Malaysia has received the Leadership Award in Intellectual Property and Access to Medicines. The victory came after the country successfully invoked the Sofosbuvir compulsory licence to gain access to hepatitis C medicine at an affordable price.
The Malaysian Government received the award at the Global Summit of Intellectual Property and Access to Medicines in Morocco, said Health director-general Datuk Dr Noor Hisham Abdullah.
“A pride to the nation. Malaysia is a trailblazer when it comes to access to medicine for hepatitis C,” he said on his Facebook. “Congratulations to Dr SalmahBahri and team.”
The award at the summit - organised by the International Treatment Preparedness Coalition (ITPC) - was a recognition for the first compulsory licence in the world, he retweeted Head of Drugs for Neglected Diseases initiative (DNDi) South East Asia Jean-Michel Piedagnel’s post.
The summit is meant to bring together community representatives, governments, civil society, academics, experts and international agencies to look at the impact of international trade rules on public health.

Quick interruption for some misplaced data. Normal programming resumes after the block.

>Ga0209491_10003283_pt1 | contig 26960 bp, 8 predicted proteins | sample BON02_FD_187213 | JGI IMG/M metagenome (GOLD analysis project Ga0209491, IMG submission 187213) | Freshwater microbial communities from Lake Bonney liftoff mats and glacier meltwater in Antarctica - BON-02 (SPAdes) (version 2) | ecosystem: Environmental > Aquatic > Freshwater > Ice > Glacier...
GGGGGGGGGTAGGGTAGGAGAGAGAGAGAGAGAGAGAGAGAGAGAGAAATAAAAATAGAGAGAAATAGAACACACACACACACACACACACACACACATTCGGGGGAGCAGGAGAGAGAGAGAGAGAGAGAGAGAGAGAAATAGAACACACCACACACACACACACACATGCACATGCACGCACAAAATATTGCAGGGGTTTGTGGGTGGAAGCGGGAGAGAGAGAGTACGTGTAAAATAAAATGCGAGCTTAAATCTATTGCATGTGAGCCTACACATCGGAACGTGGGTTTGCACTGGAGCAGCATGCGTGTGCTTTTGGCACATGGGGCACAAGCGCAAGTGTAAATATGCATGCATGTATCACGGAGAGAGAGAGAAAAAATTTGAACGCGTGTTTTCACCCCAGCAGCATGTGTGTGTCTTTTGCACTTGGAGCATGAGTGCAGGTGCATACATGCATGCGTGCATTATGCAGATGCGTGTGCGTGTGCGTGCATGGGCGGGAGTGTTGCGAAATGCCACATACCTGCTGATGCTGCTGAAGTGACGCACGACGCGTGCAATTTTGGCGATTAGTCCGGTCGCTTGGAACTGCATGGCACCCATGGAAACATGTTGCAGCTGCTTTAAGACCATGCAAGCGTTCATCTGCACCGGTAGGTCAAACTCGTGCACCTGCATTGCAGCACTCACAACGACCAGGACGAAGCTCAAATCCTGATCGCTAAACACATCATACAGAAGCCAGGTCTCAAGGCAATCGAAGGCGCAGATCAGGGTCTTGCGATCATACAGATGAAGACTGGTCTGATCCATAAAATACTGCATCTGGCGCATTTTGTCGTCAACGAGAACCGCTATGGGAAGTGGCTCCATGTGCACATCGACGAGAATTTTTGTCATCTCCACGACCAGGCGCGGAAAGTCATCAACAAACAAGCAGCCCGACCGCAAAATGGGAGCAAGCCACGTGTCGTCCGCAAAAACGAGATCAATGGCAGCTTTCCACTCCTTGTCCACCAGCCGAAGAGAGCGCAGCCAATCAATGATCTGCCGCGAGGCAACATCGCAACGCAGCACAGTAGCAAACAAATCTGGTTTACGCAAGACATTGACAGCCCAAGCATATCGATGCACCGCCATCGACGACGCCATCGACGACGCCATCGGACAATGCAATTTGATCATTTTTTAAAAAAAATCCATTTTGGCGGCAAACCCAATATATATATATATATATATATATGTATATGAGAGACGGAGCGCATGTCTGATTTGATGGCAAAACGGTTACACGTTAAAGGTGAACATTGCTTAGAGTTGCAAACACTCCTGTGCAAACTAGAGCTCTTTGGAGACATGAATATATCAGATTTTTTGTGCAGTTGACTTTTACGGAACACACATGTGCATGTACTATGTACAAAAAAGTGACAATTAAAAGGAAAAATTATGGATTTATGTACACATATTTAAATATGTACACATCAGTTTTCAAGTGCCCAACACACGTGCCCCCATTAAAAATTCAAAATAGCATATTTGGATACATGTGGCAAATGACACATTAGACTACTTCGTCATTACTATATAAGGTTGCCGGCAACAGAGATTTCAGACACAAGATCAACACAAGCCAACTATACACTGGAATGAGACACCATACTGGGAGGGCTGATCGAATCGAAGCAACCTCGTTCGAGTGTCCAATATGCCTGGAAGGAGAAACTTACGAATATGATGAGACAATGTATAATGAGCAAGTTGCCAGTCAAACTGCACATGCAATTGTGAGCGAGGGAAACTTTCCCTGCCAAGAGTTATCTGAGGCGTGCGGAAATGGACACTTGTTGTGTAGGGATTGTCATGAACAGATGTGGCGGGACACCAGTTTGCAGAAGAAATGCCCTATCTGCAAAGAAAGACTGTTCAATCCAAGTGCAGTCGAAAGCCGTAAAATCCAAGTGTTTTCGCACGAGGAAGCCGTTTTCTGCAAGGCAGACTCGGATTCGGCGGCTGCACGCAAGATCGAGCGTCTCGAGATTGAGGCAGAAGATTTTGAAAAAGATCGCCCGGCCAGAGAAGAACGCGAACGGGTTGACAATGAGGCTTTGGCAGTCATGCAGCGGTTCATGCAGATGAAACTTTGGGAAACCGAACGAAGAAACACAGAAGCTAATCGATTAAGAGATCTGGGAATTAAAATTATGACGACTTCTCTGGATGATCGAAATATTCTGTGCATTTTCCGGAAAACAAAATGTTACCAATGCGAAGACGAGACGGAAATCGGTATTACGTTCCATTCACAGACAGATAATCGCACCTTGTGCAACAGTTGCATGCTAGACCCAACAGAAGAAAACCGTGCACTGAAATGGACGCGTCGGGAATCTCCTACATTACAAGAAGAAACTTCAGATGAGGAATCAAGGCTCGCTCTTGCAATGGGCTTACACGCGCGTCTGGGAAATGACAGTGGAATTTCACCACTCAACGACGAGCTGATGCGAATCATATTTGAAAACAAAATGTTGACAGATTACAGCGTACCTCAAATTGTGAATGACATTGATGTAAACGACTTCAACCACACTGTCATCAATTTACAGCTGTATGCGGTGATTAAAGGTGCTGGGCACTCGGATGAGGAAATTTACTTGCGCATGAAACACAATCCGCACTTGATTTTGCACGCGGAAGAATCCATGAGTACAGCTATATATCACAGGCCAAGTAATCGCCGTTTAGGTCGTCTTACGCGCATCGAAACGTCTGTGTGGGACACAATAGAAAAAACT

In July, a Malaysian newspaper carried a front page story highlighting the plight of about 400,000 Malaysians who were suffering from hepatitis C, with only a fraction can afford the medication which may cost up to RM300,000 for the full course of treatment.
Malaysia is not given special pricing for the drugs by pharmaceutical companies because it is considered a middle-income country.
The Health Ministry has teamed up with the Drugs for Neglected Diseases Institute to come up with an affordable cure.
The Cabinet later gave approval for Malaysia to issue government-use licence to enable the import of generic versions of the hepatitis C drug Sofosbuvir.